Image courtesy of Edinburgh University Library, Scotland (Wikipedia CC
***This piece has been updated to include the name of the instructor***
A depiction of Mohammed receiving his first revelation from the angel Gabriel has led to the sacking of the Hamline University instructor after a student, who is also president of the Muslim Student Association, threw a hissy fit.
According to Religion News Service, Aram Wedatalla complained to the administration, saying it was offensive and disrespectful to Muslims.
In the university’s student paper, The Oracle, Wedatalla was quoted last December as saying:
As a Muslim, and a Black person, I don’t feel like I belong, and I don’t think I’ll ever belong in a community where they don’t value me as a member, and they don’t show the same respect that I show them.
Erika Lopez Prater, who gave students both written and verbal warnings that the medieval Islamic painting would be shown and allowed students not to participate if they didn’t want to, was forced into a position of having to apologise:
I would like to apologize that the image I showed in class on [Oct. 6] made you uncomfortable and caused you emotional agitation. It is never my intention to upset or disrespect students in my classroom.
Wedatalla’s infantile complaint and the instructor’s dismissal sparked a row and led to a petition “in Support of the Dismissed Hamline Instructor Wrongly Accused of Islamophobia.”
As of today the petition has garnered almost 2,500 signatures.
It is our understanding that the Hamline instructor noted in their syllabus that such images would be included in the course, that the visual exercise and discussion were optional, and that they gave verbal cues both before and after the image was shown in their online class.
The student who complained about its inclusion in the course was thus given not one but several opportunities to not engage with the image (and it should be noted that a number of faculty do not include such warnings or options to disengage from historical evidence in their courses).
Shamefully, the Baptist-affiliated university reacted to Wedatalla’s complaint by telling students who supported the academic that the display of the image was:
Undeniably inconsiderate, disrespectful and Islamophobic.
The instructor’s contract was not renewed, and a spring semester class the instructor was supposed to teach was canceled.
The Foundation for Individual Rights and Expression has called on Hamline to reinstate the instructor, saying that:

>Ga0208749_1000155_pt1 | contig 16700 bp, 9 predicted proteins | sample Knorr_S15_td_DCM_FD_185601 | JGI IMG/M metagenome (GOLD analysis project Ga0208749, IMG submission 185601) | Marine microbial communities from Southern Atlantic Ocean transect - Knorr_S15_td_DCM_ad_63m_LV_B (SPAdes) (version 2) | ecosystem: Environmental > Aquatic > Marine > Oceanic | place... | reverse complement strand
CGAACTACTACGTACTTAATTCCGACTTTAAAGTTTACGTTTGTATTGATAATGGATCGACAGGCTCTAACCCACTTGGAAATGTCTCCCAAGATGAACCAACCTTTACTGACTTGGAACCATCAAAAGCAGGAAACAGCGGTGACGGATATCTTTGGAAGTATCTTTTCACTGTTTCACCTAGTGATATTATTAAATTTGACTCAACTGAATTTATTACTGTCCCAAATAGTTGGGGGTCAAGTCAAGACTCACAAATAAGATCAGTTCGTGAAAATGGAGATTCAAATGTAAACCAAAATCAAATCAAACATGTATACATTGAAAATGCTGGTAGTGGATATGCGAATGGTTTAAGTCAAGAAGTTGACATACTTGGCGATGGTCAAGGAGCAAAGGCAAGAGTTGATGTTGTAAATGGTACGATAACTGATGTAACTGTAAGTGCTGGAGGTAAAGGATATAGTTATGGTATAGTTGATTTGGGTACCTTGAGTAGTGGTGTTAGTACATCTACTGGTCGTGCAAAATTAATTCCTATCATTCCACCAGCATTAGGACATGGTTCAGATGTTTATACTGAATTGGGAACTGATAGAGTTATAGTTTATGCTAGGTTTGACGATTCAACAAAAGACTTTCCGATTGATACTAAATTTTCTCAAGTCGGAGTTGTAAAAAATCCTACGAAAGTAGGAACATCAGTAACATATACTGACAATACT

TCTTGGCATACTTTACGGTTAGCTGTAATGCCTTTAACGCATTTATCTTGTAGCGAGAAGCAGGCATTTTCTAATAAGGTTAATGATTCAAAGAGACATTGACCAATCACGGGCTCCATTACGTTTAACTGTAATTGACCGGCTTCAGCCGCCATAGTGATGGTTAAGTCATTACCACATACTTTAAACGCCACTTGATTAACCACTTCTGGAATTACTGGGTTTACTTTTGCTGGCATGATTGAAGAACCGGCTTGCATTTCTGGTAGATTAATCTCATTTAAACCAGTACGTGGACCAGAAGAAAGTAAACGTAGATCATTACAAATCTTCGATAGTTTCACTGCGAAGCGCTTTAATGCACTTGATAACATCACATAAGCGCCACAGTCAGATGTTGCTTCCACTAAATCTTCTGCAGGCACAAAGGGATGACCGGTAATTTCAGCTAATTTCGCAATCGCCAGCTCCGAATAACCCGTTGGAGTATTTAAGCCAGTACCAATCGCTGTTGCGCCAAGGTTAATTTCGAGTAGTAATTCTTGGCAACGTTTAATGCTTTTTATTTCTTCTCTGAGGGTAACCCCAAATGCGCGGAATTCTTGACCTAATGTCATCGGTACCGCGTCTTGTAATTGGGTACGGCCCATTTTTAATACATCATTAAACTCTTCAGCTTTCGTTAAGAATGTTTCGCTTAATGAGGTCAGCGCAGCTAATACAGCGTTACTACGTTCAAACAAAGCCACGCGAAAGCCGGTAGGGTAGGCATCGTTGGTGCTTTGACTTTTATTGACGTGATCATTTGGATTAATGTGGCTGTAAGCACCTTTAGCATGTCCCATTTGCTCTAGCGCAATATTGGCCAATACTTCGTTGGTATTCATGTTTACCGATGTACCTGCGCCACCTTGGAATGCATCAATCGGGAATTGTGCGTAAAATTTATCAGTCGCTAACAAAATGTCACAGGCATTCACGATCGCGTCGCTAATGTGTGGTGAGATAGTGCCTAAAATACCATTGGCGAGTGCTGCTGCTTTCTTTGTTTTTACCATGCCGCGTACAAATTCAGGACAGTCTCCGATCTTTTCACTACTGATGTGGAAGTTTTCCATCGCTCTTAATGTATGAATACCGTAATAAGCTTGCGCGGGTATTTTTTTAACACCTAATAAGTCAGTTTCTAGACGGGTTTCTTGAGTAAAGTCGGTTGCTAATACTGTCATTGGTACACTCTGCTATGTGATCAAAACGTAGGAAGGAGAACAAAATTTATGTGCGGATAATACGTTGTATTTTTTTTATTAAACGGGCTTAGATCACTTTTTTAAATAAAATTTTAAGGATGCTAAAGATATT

Minnesota’s Hamline University has betrayed its commitment to “embrace” free expression, including potentially “unpopular and unsettling” ideas.
A university spokesperson did not respond to emails or phone messages.
The painting in question, a prized medieval painting included in a manuscript written by a 14th-century Muslim statesman and scholar, illustrates Mohammed’s call to prophecy by the Angel Gabriel. It shows Gabriel pointing to MMohammed, instructing him to recite God’s words.
Not all Muslims are offended
Muslim scholars, according to RNS, have rushed to defend the painting, owned by the Edinburgh University Library, saying it was intended to extol Mohammed, not to denigrate him.
Said Ali Asani, professor of Islamic religion and culture at Harvard:
To make blanket statements that this is prohibited, especially the image in question, is absolutely wrong. It shows illiteracy about religion.
Reached by Religion News Service, several Muslim scholars said pictorial representations of Mohammed are not typically controversial in an academic study.
Said Omid Safi, professor of Asian and Middle Eastern studies at Duke University:
I tell students we’re going to be looking at Muslim devotional art. I know some students may not have seen these before, and some may have even been told it’s not done, but it’s a historic part of the tradition.
Safi said he doesn’t give students the choice to opt out, as the Hamline instructor did.
Jyllands-Posten’s Mohammed cartoon from 2005 and Charlie Hebdo’s 2011 cover. Image via the National Review.
RNS suggested that the aversion to any depiction of the “prophet” may in part be due to the “offensive cartoons” of Big Mo published in the French satirical magazine Charlie Hebdo in 2015. In that instance, two Muslims marched into the offices of the magazine and killed of 12 Charlie Hebdo employees.
University administrators, however, have defended their actions, suggesting that showing the image was “hurtful” to Muslim students.
Image via Hamline University
In a Dec 9, 2022, letter, Hamline President Fayneese Miller, above, wrote:
It is not our intent to place blame; rather, it is our intent to note that in the classroom incident—where an image forbidden for Muslims to look upon was projected on a screen and left for many minutes—respect for the observant Muslim students in that classroom should have superseded academic freedom.
If anyone should be sacked its Miller for her moronic response.
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